Sometimes fashion can make a real statement. At Opening Ceremony, the coming election and the spectacle of pageantry are motivators for the looks behind the show. Bumble and Bumble Lead Stylist Holli Smith creates two styles to speak to this idea. For those with short hair, and for some with long, hair is left down. Smith applies Bumble and Bumble Thickening Spray, so that locks are “healthy-looking with a little bit of crunch,” she comments. To create the sectioned-design alternative, which is meant to evoke “anti-pageant hair,” Smith sections out a strong part and pulls hair straight back using Bumble and Bumble Thickening Spray and Bumble and Bumble Surf Spray. “The Surf Spray is in there to give it some control,” she explains. Smith fastens hair at the bottom into what she describes as a “man bun,” or a “small bun that’s kind of sporty” —it is not meant to be too pretty. The edges are left out, “giving the feeling of a short haircut,” she explains. The design has a tough, harder element, while the softer pieces in the front prevent it from being “too severe.” To complete the look, Smith sprays Bumble and Bumble Does It All Hairspray throughout.
The makeup look references pageantry in a nuanced, tongue-in-cheek way. Maybelline New York Makeup Lead Yadim describes the look as “stripped-down, deconstructed stage makeup.” On certain girls, especially those who are younger-looking and certainly don’t need it, Yadim adds cosmetic face tape “as a play on what beauty used to be to us,” he remarks. “It’s a testament to the old school of makeup. It’s a bit of irony.” He pencils in eyebrows starting from the end and going outward—again, as a deconstructed remnant of old school pageant makeup. Unlike a Miss America’s shellacked face, there is no color to the look; it’s monotone. Yadim applies Maybelline Loaded Bolds Wickedly White Lipstick using a brush under the brow bone to give a balletic finish to cheeks. He dabs Maybelline FaceStudio Master Strobing Stick to cheekbones, the cupids bow and in between the brow, as well as Maybelline Baby Lips on the cheekbones and lips. For eyes, Yadim blends black lipstick and Maybelline Lip Studio Shine Shot Gloss on the lid, to give a little bit of a greasy eye. He drafts a black cat-eye using Maybelline Eye Studio Lasting Drama Gel Eyeliner. “It’s all kind of futuristic and hyper-real,” he explains of the final look.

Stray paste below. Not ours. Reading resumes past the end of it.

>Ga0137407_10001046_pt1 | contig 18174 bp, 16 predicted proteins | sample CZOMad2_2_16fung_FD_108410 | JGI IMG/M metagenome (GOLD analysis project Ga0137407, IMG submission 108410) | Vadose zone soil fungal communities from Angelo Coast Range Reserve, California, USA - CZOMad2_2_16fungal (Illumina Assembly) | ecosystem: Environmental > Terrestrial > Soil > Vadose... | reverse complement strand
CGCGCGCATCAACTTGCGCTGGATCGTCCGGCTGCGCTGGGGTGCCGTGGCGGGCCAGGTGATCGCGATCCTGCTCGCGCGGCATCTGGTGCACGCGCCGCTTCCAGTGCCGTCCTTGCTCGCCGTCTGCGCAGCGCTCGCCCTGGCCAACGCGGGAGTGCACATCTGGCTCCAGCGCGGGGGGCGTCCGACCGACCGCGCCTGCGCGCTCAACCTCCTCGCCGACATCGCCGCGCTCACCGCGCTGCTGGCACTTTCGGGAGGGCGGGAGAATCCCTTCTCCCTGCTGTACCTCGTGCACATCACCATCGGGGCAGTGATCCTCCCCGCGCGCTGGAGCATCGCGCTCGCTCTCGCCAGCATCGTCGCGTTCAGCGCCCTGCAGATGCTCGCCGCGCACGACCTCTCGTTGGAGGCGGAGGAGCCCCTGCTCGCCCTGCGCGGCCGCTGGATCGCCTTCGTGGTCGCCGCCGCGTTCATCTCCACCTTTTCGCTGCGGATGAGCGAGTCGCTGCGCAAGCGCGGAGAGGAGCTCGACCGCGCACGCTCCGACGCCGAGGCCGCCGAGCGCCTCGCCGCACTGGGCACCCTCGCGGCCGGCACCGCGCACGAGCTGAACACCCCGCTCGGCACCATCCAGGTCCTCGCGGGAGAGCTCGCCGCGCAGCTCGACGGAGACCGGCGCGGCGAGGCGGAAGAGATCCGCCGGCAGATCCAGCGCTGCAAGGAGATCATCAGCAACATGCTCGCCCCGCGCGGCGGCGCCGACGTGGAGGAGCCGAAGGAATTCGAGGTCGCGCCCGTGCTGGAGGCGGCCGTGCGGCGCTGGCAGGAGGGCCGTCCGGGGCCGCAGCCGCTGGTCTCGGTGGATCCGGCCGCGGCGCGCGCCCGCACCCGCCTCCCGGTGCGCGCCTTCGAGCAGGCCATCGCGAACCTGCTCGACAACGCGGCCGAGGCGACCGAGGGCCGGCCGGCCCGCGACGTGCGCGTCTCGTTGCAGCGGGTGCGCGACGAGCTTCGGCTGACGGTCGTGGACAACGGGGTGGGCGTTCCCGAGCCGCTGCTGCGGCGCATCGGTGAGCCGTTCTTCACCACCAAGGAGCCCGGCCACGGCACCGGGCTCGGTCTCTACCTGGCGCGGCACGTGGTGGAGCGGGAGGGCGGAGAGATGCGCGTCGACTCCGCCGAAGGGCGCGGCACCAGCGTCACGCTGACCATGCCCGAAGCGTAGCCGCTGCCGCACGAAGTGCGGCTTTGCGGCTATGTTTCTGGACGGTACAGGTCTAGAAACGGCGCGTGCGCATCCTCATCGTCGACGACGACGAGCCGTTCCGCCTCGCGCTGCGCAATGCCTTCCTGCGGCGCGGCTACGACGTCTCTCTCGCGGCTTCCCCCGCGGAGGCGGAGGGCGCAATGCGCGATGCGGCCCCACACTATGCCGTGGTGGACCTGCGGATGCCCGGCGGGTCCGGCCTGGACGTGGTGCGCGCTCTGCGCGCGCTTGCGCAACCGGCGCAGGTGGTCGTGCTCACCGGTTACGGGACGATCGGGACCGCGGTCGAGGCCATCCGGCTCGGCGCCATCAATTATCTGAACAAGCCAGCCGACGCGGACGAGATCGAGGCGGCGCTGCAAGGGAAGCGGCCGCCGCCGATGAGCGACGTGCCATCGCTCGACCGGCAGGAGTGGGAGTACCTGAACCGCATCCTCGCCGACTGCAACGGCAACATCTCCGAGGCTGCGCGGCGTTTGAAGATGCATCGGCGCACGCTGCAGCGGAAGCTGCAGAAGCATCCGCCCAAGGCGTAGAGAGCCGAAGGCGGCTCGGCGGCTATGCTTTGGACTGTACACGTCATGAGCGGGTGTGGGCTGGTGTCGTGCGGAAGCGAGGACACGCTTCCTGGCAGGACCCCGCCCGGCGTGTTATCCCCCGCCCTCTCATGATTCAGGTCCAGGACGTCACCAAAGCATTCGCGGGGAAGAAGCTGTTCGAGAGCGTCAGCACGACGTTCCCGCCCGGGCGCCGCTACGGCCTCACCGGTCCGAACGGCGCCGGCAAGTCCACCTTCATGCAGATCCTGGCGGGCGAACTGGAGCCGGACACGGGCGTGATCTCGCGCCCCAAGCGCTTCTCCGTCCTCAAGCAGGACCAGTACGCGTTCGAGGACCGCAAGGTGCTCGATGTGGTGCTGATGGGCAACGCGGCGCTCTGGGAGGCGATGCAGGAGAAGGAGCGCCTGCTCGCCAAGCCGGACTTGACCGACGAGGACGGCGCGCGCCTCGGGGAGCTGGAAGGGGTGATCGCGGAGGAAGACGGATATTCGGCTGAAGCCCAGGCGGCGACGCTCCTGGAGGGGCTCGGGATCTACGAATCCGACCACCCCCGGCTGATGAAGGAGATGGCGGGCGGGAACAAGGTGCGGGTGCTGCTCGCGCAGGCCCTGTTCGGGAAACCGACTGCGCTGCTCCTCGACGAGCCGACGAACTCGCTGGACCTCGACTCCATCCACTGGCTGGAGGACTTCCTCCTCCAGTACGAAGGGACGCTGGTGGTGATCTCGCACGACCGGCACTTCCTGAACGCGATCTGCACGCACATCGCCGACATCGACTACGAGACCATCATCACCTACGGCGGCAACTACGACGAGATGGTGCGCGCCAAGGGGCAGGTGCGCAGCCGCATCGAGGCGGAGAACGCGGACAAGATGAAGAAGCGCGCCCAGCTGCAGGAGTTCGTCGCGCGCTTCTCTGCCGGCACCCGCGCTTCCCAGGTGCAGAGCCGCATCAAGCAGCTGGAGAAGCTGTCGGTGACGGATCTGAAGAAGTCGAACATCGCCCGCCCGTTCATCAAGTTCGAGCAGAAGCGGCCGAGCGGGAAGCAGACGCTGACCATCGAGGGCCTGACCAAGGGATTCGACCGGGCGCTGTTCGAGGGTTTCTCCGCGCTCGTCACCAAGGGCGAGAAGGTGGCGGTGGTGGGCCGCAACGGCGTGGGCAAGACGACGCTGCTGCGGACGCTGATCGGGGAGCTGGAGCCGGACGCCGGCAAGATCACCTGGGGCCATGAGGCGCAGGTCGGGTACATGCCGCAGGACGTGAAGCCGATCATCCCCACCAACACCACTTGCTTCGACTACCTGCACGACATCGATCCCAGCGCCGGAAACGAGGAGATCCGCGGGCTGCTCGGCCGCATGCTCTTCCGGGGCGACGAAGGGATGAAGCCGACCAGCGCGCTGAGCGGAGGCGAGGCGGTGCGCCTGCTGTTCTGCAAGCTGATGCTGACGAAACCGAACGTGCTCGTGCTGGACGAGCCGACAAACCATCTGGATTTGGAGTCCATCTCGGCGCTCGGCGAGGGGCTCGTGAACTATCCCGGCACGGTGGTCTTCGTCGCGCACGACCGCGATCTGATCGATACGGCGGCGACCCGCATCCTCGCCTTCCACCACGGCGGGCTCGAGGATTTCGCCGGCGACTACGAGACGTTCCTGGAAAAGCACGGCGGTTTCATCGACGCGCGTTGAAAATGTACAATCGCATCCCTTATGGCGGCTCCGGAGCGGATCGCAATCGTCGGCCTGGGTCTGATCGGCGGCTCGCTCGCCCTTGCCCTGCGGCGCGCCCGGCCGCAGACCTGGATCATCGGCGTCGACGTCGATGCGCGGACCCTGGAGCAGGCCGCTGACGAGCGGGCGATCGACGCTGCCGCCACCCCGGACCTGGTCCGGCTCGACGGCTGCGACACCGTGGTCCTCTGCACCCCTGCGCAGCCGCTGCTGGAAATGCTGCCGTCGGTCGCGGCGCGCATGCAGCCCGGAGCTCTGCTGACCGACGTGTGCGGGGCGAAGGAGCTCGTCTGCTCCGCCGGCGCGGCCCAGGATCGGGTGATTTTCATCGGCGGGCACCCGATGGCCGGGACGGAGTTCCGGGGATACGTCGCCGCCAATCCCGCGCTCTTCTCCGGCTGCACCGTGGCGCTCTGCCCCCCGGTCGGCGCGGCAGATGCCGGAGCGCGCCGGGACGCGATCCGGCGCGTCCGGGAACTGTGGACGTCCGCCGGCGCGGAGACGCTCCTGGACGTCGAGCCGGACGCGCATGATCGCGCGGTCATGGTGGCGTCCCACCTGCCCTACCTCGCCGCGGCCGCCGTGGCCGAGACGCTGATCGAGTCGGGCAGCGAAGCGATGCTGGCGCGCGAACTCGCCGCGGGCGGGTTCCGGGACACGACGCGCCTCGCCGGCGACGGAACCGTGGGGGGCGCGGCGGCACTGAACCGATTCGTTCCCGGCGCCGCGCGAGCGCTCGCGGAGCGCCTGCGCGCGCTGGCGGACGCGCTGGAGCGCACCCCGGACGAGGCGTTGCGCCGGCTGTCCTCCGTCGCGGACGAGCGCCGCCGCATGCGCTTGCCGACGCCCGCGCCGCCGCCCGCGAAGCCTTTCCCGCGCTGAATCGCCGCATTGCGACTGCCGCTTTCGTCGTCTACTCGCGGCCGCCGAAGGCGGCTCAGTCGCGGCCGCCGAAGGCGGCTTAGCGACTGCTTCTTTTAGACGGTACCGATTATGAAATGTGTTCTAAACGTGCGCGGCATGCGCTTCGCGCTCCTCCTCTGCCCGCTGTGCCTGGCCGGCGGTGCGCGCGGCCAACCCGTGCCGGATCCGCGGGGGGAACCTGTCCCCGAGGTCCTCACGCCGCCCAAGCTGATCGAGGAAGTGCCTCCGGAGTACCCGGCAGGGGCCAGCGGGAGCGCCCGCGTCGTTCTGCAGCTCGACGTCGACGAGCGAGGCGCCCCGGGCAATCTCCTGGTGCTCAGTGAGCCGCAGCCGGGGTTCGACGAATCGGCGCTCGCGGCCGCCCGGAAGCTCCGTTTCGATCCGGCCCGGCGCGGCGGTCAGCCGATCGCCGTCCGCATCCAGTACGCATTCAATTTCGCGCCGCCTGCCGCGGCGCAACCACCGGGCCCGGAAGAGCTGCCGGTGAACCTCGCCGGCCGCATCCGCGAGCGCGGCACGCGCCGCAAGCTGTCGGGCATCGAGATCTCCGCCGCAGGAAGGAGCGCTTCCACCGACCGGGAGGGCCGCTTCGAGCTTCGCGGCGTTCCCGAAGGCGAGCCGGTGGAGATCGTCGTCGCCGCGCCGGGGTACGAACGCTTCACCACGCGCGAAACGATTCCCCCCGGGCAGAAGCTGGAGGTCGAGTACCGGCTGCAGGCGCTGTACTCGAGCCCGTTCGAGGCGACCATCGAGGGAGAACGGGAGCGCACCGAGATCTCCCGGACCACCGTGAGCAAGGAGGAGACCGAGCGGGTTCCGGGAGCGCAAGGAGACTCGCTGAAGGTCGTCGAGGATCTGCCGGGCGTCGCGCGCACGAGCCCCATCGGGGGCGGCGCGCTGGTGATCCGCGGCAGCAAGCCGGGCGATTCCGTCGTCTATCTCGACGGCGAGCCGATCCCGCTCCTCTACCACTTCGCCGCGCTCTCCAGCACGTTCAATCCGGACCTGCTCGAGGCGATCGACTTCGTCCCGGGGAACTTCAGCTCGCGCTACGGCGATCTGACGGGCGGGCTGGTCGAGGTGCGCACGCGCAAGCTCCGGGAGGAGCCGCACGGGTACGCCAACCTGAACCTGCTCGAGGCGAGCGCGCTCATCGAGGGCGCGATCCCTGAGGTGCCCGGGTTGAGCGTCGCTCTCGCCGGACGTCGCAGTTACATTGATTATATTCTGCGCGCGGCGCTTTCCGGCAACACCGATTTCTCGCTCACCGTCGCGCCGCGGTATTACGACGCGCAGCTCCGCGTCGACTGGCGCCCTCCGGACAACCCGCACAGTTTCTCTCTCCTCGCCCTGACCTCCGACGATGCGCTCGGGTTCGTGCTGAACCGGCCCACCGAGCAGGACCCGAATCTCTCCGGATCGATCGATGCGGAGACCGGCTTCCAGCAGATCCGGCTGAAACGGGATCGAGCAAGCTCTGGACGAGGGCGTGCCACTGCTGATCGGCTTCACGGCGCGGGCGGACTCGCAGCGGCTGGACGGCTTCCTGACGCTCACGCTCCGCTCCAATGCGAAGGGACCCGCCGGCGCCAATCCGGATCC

Two nail looks go with the collection, a wavy design and a striped design, courtesy of China Glaze Nail Lead Naomi Yasuda. Rather than find inspiration in the idea of pageantry, Yasuda instead turns to the patterns found in the collection. For the striped look, she applies base coat to the nail and then paints a thick black line ¾ of the way up the nail, leaving the bottom ¼ bare. Then, a horizontal stripe of primary color—either China Glaze Happy Go Lucky, DJ Blue My Mind and Hey Sailor—or grey Change Your Attitude is added where the black meets the negative space.
Lest you think she polished these aforementioned stripes, think again: Yasuda swears by Scotch tape as her mode to clean lines. “It makes it so much easier this way,” she says. “You paint the Scotch tape [with your preferred polish], let it dry, cut it into small, small lines, and then press,” she instructs. To smooth the ridges the tape may create, she floats a coat of top coat over top.
For the wavy nail art design, Yasuda uses DJ Blue My Mind, Change Your Altitude, White on White and Concrete Catwalk. Like the striped design, she leaves negative space at the bottom of the nail. Then, “pick any color from the four colors to fill that space,” she says, pointing to the thick S-shaped line she swishes across the nail. For each nail, the wave is random; there’s no uniformity to the curves or even the distance down the nail. She lets the first wave dry and then overlaps a second color a little above the first one in another wave pattern—but it doesn’t necessarily parallel the wave shape underneath. Then, a third wave in a different color overlaps right near the nail’s free edge—again, randomly placed and swooped from nail to nail. When all is dry, Yasuda blends the design with a layer of top coat.